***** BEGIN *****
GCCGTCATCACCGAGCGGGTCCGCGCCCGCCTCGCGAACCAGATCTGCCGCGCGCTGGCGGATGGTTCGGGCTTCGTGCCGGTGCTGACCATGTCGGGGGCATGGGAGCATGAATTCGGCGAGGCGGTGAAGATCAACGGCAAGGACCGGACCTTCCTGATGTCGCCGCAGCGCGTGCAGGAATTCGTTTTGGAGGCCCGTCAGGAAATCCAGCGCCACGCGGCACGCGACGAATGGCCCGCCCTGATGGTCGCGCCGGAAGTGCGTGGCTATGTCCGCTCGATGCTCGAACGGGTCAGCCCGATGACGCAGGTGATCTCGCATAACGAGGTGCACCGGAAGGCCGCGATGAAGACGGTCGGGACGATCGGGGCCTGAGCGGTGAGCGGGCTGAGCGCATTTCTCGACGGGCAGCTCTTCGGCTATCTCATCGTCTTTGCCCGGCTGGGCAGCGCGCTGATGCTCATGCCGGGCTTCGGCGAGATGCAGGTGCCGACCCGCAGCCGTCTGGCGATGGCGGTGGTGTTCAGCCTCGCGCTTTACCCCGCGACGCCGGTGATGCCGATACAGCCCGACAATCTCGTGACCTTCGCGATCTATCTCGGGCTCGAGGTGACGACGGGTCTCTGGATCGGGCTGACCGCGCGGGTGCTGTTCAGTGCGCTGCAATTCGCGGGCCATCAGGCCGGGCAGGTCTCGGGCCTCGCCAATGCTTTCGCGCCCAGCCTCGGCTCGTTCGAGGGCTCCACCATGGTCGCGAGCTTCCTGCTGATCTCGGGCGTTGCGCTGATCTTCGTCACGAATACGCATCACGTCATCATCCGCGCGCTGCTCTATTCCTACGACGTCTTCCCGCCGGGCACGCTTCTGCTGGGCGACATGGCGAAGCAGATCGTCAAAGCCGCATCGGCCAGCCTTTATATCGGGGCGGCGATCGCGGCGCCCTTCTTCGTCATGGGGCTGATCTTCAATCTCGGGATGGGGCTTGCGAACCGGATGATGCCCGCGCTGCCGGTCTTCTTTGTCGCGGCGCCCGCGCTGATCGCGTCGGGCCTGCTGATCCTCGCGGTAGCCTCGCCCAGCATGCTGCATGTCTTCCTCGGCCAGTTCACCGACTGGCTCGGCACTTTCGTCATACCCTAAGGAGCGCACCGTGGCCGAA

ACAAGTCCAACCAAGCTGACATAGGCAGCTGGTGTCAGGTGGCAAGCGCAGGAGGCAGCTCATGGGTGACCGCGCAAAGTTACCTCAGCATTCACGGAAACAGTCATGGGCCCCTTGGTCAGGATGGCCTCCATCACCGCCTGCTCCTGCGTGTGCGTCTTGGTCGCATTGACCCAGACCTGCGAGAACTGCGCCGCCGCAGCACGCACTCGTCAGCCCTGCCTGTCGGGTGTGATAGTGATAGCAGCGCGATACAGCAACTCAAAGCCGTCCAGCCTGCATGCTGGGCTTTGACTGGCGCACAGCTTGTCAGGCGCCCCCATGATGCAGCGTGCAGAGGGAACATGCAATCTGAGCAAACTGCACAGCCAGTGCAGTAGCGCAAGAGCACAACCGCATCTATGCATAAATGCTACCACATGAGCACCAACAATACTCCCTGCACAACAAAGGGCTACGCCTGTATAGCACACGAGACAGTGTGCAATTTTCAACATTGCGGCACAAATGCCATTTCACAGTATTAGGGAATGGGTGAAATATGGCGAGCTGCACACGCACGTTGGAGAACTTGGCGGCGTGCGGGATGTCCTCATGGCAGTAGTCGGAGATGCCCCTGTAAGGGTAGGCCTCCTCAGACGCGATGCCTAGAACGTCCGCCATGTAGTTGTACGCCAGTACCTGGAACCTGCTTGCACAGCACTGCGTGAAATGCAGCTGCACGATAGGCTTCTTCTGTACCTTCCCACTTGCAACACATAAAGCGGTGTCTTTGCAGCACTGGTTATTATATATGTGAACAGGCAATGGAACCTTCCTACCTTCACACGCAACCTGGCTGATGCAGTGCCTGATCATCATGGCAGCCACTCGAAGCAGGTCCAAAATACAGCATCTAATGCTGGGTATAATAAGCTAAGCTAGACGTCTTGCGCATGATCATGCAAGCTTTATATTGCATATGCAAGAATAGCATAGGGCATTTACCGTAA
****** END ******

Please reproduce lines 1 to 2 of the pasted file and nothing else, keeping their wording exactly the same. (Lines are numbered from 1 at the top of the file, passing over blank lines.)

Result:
GCCGTCATCACCGAGCGGGTCCGCGCCCGCCTCGCGAACCAGATCTGCCGCGCGCTGGCGGATGGTTCGGGCTTCGTGCCGGTGCTGACCATGTCGGGGGCATGGGAGCATGAATTCGGCGAGGCGGTGAAGATCAACGGCAAGGACCGGACCTTCCTGATGTCGCCGCAGCGCGTGCAGGAATTCGTTTTGGAGGCCCGTCAGGAAATCCAGCGCCACGCGGCACGCGACGAATGGCCCGCCCTGATGGTCGCGCCGGAAGTGCGTGGCTATGTCCGCTCGATGCTCGAACGGGTCAGCCCGATGACGCAGGTGATCTCGCATAACGAGGTGCACCGGAAGGCCGCGATGAAGACGGTCGGGACGATCGGGGCCTGAGCGGTGAGCGGGCTGAGCGCATTTCTCGACGGGCAGCTCTTCGGCTATCTCATCGTCTTTGCCCGGCTGGGCAGCGCGCTGATGCTCATGCCGGGCTTCGGCGAGATGCAGGTGCCGACCCGCAGCCGTCTGGCGATGGCGGTGGTGTTCAGCCTCGCGCTTTACCCCGCGACGCCGGTGATGCCGATACAGCCCGACAATCTCGTGACCTTCGCGATCTATCTCGGGCTCGAGGTGACGACGGGTCTCTGGATCGGGCTGACCGCGCGGGTGCTGTTCAGTGCGCTGCAATTCGCGGGCCATCAGGCCGGGCAGGTCTCGGGCCTCGCCAATGCTTTCGCGCCCAGCCTCGGCTCGTTCGAGGGCTCCACCATGGTCGCGAGCTTCCTGCTGATCTCGGGCGTTGCGCTGATCTTCGTCACGAATACGCATCACGTCATCATCCGCGCGCTGCTCTATTCCTACGACGTCTTCCCGCCGGGCACGCTTCTGCTGGGCGACATGGCGAAGCAGATCGTCAAAGCCGCATCGGCCAGCCTTTATATCGGGGCGGCGATCGCGGCGCCCTTCTTCGTCATGGGGCTGATCTTCAATCTCGGGATGGGGCTTGCGAACCGGATGATGCCCGCGCTGCCGGTCTTCTTTGTCGCGGCGCCCGCGCTGATCGCGTCGGGCCTGCTGATCCTCGCGGTAGCCTCGCCCAGCATGCTGCATGTCTTCCTCGGCCAGTTCACCGACTGGCTCGGCACTTTCGTCATACCCTAAGGAGCGCACCGTGGCCGAA

ACAAGTCCAACCAAGCTGACATAGGCAGCTGGTGTCAGGTGGCAAGCGCAGGAGGCAGCTCATGGGTGACCGCGCAAAGTTACCTCAGCATTCACGGAAACAGTCATGGGCCCCTTGGTCAGGATGGCCTCCATCACCGCCTGCTCCTGCGTGTGCGTCTTGGTCGCATTGACCCAGACCTGCGAGAACTGCGCCGCCGCAGCACGCACTCGTCAGCCCTGCCTGTCGGGTGTGATAGTGATAGCAGCGCGATACAGCAACTCAAAGCCGTCCAGCCTGCATGCTGGGCTTTGACTGGCGCACAGCTTGTCAGGCGCCCCCATGATGCAGCGTGCAGAGGGAACATGCAATCTGAGCAAACTGCACAGCCAGTGCAGTAGCGCAAGAGCACAACCGCATCTATGCATAAATGCTACCACATGAGCACCAACAATACTCCCTGCACAACAAAGGGCTACGCCTGTATAGCACACGAGACAGTGTGCAATTTTCAACATTGCGGCACAAATGCCATTTCACAGTATTAGGGAATGGGTGAAATATGGCGAGCTGCACACGCACGTTGGAGAACTTGGCGGCGTGCGGGATGTCCTCATGGCAGTAGTCGGAGATGCCCCTGTAAGGGTAGGCCTCCTCAGACGCGATGCCTAGAACGTCCGCCATGTAGTTGTACGCCAGTACCTGGAACCTGCTTGCACAGCACTGCGTGAAATGCAGCTGCACGATAGGCTTCTTCTGTACCTTCCCACTTGCAACACATAAAGCGGTGTCTTTGCAGCACTGGTTATTATATATGTGAACAGGCAATGGAACCTTCCTACCTTCACACGCAACCTGGCTGATGCAGTGCCTGATCATCATGGCAGCCACTCGAAGCAGGTCCAAAATACAGCATCTAATGCTGGGTATAATAAGCTAAGCTAGACGTCTTGCGCATGATCATGCAAGCTTTATATTGCATATGCAAGAATAGCATAGGGCATTTACCGTAA